Our View: There’s no excuse not to vote
Nevada County takes pride in its voter turnout, as it should.
The question is — will the implementation of the Voter’s Choice Act increase that participation?
We’re one of five counties trying something new this election. The Voter’s Choice Act meant every registered voter was mailed a ballot. Voters can complete their ballots and mail them back in. They can drop them off at one of several designated spots. Or they can vote in person at vote centers, facilities that replaced traditional precincts and are open for a handful of days before, and including, election day.
Maybe you could argue in the past that life got in the way of voting. Wailing kids. Horrible job. Something stopped you from voting on one particular day.
Not anymore. The ballot was sent to your mailbox. In Nevada County you need no postage to send it in.
The excuses are gone. The ballot is waiting on the dining room table with a voter guide nearby.
Do your homework, learn about the candidates and issues and cast your ballot. This is, after all, our community and state we’re trying to run.
As of Wednesday, local elections officials had received 11,756 ballots, they said. That means about 17½ percent of registered voters have already cast their ballot.
We’ve got a ways to go if we’re going to exceed past turnout.
Almost 45 percent of registered voters turned out for the June 2014 primary election. That climbed to 68 percent in the June 2016 primary election. The November 2016 general election saw over 75 percent of voters cast ballots.
We might not be able to match turnout in a presidential general election this coming Tuesday, but we certainly can exceed 45 percent.
There’s a good argument here about the importance of local elections. A presidential election draws people to the polls, but it’s elections like Tuesday’s that we really should focus on.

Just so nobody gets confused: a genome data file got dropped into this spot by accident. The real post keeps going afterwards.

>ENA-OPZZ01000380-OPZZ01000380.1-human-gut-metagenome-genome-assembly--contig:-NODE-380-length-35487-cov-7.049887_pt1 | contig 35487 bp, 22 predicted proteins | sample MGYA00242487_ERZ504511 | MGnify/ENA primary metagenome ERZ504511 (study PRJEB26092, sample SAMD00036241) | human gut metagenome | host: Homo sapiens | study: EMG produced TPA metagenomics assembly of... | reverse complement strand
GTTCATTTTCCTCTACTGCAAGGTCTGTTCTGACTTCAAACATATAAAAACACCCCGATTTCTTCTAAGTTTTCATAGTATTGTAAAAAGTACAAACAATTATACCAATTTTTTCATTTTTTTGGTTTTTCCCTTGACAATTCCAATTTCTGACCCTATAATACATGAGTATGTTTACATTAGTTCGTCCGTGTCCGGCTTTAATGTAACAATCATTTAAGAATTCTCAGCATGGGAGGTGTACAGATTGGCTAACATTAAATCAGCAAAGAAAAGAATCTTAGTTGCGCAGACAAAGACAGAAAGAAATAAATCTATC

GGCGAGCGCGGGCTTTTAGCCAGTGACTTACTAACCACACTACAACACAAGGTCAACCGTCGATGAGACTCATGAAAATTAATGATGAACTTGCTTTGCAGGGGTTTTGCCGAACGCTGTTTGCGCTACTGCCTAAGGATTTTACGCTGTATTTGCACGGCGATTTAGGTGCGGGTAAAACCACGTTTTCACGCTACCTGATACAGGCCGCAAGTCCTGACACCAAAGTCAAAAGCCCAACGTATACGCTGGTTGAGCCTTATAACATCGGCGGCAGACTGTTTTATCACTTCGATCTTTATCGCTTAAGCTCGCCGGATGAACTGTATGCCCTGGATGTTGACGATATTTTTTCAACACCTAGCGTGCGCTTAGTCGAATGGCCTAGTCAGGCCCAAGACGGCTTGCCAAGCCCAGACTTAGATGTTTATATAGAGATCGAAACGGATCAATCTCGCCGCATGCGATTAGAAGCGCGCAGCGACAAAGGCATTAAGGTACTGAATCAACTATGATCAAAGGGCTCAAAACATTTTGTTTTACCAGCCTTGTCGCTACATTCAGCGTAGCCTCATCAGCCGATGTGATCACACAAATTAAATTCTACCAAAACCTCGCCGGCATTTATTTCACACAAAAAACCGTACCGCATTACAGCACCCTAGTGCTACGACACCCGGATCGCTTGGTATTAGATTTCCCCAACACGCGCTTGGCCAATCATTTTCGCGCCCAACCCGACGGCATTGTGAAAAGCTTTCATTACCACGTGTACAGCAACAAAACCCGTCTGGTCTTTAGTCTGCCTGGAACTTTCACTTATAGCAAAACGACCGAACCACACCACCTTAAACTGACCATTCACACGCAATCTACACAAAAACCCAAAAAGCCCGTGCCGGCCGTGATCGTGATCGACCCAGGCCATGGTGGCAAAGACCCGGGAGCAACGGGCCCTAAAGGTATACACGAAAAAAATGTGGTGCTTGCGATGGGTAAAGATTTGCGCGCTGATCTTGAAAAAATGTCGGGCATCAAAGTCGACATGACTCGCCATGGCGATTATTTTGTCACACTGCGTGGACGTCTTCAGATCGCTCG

The offices of sheriff, district attorney and the District 3 spot on the Board of Supervisors are up for grabs. These are the folks who enforce the law, prosecute those who violate the law and help craft policy that affects everything from where you can build a house to whether you can grow marijuana outside.
Creating treaties with foreign countries is important, no doubt. We’d argue that local sales tax has a more direct impact on your everyday life.
Learning about candidates running for office is key before casting your vote. So is discovering what local ballot measures would do.
Measure D, which would provide almost $19 million for the Grass Valley School District, would increase property taxes for district property owners.
Measure E is for Grass Valley residents to decide. If passed, it would replace an existing half-cent sales tax with a penny tax expected to raise around $5.4 million a year.
Measure F would affect cannabis businesses in Nevada City, raising between $120,000 and $135,000 each year if it passes.
Nevada County again has an opportunity to take pride in its vote turnout. There’s no president on this ballot, but that’s no reason to avoid what’s not only a right but a privilege.
We create the county, state and nation we want every time we have our voices heard at the ballot box. The Voter’s Choice Act should act as the tool that increases our turnout.
Get educated. Know the candidates and issues.
Our View is the consensus opinion of The Union Editorial Board, a group of editors and writers from The Union, as well as informed community members. Contact the board at EditBoard@TheUnion.com.
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